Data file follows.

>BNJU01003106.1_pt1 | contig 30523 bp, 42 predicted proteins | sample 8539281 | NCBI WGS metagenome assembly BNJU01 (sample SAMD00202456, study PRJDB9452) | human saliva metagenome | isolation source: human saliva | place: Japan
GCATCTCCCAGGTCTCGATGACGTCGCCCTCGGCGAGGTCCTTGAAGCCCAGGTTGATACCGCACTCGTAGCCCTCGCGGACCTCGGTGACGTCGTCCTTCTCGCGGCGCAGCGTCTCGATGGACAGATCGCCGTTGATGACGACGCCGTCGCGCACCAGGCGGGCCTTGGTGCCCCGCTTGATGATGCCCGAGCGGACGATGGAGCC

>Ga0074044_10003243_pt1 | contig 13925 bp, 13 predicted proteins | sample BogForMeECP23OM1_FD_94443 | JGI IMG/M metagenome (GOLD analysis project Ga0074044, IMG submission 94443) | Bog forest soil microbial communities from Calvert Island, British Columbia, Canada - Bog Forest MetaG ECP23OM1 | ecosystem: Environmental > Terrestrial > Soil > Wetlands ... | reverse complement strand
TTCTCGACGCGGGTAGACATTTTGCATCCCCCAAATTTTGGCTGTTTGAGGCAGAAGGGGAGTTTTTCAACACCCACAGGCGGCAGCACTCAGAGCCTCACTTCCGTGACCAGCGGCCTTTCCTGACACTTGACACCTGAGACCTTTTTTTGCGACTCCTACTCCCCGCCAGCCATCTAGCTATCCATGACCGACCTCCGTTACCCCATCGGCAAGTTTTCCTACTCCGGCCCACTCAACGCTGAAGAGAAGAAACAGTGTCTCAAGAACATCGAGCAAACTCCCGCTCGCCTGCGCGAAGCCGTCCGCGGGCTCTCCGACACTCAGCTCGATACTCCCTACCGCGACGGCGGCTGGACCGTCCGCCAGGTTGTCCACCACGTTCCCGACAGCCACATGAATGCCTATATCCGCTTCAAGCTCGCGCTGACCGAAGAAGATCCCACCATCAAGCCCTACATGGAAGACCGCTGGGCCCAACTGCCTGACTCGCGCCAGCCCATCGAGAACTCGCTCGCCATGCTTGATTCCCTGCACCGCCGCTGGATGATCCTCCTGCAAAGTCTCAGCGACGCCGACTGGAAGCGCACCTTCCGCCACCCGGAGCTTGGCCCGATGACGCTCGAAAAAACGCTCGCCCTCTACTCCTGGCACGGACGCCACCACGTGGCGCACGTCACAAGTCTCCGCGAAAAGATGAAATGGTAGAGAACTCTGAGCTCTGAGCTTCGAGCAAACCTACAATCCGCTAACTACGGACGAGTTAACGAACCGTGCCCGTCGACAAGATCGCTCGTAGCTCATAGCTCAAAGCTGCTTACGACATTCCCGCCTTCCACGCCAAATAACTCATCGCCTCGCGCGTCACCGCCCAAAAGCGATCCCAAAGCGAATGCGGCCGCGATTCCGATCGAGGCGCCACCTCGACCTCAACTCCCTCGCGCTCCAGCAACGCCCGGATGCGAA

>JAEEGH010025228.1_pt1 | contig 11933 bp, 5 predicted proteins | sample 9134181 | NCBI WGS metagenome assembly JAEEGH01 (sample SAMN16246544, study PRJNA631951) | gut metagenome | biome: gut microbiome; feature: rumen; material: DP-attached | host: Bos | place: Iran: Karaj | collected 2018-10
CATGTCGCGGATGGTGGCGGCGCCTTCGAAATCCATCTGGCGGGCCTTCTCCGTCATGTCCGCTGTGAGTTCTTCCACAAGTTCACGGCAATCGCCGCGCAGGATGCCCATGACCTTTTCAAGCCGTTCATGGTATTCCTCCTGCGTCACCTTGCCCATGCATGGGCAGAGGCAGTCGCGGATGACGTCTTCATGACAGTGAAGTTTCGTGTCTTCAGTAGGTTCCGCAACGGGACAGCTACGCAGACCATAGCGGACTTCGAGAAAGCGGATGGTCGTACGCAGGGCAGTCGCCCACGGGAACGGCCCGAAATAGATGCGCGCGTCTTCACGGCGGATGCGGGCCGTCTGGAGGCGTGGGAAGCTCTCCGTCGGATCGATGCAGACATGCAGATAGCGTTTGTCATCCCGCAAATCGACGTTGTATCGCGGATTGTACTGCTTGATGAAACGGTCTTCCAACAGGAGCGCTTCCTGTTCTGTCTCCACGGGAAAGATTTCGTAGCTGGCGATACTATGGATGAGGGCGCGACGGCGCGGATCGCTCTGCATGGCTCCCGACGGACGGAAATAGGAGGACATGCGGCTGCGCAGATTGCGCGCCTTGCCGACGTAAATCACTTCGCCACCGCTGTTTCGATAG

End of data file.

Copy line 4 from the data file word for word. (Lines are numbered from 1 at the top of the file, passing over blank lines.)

TTCTCGACGCGGGTAGACATTTTGCATCCCCCAAATTTTGGCTGTTTGAGGCAGAAGGGGAGTTTTTCAACACCCACAGGCGGCAGCACTCAGAGCCTCACTTCCGTGACCAGCGGCCTTTCCTGACACTTGACACCTGAGACCTTTTTTTGCGACTCCTACTCCCCGCCAGCCATCTAGCTATCCATGACCGACCTCCGTTACCCCATCGGCAAGTTTTCCTACTCCGGCCCACTCAACGCTGAAGAGAAGAAACAGTGTCTCAAGAACATCGAGCAAACTCCCGCTCGCCTGCGCGAAGCCGTCCGCGGGCTCTCCGACACTCAGCTCGATACTCCCTACCGCGACGGCGGCTGGACCGTCCGCCAGGTTGTCCACCACGTTCCCGACAGCCACATGAATGCCTATATCCGCTTCAAGCTCGCGCTGACCGAAGAAGATCCCACCATCAAGCCCTACATGGAAGACCGCTGGGCCCAACTGCCTGACTCGCGCCAGCCCATCGAGAACTCGCTCGCCATGCTTGATTCCCTGCACCGCCGCTGGATGATCCTCCTGCAAAGTCTCAGCGACGCCGACTGGAAGCGCACCTTCCGCCACCCGGAGCTTGGCCCGATGACGCTCGAAAAAACGCTCGCCCTCTACTCCTGGCACGGACGCCACCACGTGGCGCACGTCACAAGTCTCCGCGAAAAGATGAAATGGTAGAGAACTCTGAGCTCTGAGCTTCGAGCAAACCTACAATCCGCTAACTACGGACGAGTTAACGAACCGTGCCCGTCGACAAGATCGCTCGTAGCTCATAGCTCAAAGCTGCTTACGACATTCCCGCCTTCCACGCCAAATAACTCATCGCCTCGCGCGTCACCGCCCAAAAGCGATCCCAAAGCGAATGCGGCCGCGATTCCGATCGAGGCGCCACCTCGACCTCAACTCCCTCGCGCTCCAGCAACGCCCGGATGCGAA